Community development programmes have been active ever since Independence in India. Research into sustainability of those projects and enquiries into why mostly the impacts are short lived also date back to 1980s. Most studies recognise important psychological factors underlying non sustainability of many development projects such as lack of motivation, lack of community participation etc. It is quite clear by now that sustainability depends heavily on investment in human and social development and not just economic development, nonetheless, there is a huge gap even after decades, in understanding and more so in implementing the psychological and psychosocial acumen. Even though psychology and social sciences have grown so much and there is such a vast and deep understanding of human mind available - individual as well as about groups and the experience and impact of various psychosocial vulnerabilities, yet it is rarely applied in the field of community development in an organised way. (Dalal 2006)
From World Bank to top academics of the country like Amartya Sen, have recognised and developed and contributed to the idea in the economic and social science field that deprivation is a phenomenon of several vulnerabilities but most importantly a complex experience which can not be reduced only to an economic lack. While one of the goals of development can be said to be most importantly to work with the communities to enable their participatory capacity in their own growth yet this cannot be done without understanding the unconscious psychological forces at play in the work of the development organisations and professionals working for them alongside the communities they are working for. This is because most of our actions and behaviours and expectations are actually heavily influenced all time by these emotional factors which are complex and not always represented in the conscious waking mind in a linear way. The ‘waking subject’ of social sciences needs to be studied and understood beyond the usual questionnaires and opinion surveys because conscious questions lead to conscious answers (Stamenova and Hinshelwood, 2019) which are not a true representation nor a good predictor of our actual potentialities.
Incorporating the psychoanalytic lens and the psychoanalytic method which particularly engages with unconscious forces informing our behaviours and decisions as a discipline and as a professional field would therefore give space to our own and the community’s complex and dynamic experiences which are very crucial to navigate and factor in, in order to have a real sense of how things are likely to work. For example, it is important to note here that ‘community’ in community development is not incidental by simply entering into the community or providing some services there even though it is assumed as such by many. The idea of a community (in a way of bringing together people for collective welfare) is importantly first abstract and wishful and develops as a reality in the mind rather than as a concrete external presence (Koh and Twemlow, 2019). It is not incidental simply by forming a group but is an outcome of several complex interactions which are psychologically determined more than the overt reasons of its formation in the first place. Hence the kind of psychological functioning of a group then determines whether a community will be a resilient and cohesive one or more prone to fragmentation or disintegration. This needs to be observed mindfully and developed through the kind of engagement we are interested to offer as collaborations.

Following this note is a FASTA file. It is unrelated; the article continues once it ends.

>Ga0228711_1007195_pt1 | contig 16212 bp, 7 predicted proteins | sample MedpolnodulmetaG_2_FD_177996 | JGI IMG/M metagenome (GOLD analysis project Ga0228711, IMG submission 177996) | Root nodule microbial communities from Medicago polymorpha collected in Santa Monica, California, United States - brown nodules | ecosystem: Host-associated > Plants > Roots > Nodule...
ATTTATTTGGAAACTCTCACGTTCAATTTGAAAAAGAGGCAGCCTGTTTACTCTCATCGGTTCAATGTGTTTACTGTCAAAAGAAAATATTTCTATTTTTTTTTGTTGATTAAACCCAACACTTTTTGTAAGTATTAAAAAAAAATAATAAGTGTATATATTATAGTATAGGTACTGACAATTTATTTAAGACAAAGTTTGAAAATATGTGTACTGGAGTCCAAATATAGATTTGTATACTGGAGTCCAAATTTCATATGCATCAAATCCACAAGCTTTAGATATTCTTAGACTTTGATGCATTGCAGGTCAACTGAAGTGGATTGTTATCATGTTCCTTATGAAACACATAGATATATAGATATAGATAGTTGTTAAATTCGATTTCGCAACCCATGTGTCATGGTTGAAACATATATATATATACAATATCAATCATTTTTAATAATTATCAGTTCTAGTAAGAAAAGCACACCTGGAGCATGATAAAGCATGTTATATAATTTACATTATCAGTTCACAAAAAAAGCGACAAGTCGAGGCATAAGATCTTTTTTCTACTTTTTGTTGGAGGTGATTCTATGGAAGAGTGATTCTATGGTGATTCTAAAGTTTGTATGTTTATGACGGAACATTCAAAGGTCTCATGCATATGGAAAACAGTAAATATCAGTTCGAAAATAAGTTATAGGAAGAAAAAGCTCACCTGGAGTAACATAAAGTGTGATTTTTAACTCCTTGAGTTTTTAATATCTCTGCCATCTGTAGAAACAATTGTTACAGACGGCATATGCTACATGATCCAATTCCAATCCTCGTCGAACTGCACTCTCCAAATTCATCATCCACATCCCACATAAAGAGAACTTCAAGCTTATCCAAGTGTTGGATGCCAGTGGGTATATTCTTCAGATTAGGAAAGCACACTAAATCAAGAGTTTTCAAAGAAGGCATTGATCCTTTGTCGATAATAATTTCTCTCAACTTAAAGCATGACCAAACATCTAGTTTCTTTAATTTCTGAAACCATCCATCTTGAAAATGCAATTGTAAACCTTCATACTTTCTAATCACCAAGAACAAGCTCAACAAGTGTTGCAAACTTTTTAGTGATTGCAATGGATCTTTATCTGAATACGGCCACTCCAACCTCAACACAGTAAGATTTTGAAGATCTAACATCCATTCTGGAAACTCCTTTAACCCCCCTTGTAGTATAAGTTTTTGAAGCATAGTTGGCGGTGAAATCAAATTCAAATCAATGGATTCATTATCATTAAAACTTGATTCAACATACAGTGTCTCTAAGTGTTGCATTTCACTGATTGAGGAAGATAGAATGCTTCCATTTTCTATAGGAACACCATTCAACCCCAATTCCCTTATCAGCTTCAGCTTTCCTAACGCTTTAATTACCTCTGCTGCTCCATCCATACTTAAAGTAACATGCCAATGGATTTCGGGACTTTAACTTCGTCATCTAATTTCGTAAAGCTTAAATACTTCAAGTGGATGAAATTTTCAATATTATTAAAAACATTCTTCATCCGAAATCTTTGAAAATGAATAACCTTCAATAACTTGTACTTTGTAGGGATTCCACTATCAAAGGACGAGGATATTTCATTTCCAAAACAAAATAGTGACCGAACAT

The goal of our work is to serve as a backbone to support development programs in various community development areas (education, health, marginalisation, gender etc.) through capacity building, community mental health, implementation and evaluation of projects through psychoanalytic method, and research. The work will benefit the work of development in India by infusing it with cutting edge technology developed to study this area from a psychoanalytic lens and develop further methodology and action potentials in the area of well being and sustainability informed by the expanse and depths of psychoanalysis. It will enable those working in communities as well as communities themselves to engage and participate with their experience of ‘development’ as well as to engage with the struggles and contradictions inherent in this endeavour, thereby opening up a reflective and generative space for allowing a development which is emerging mindfully from within the community and ensuring thereby its sustainability.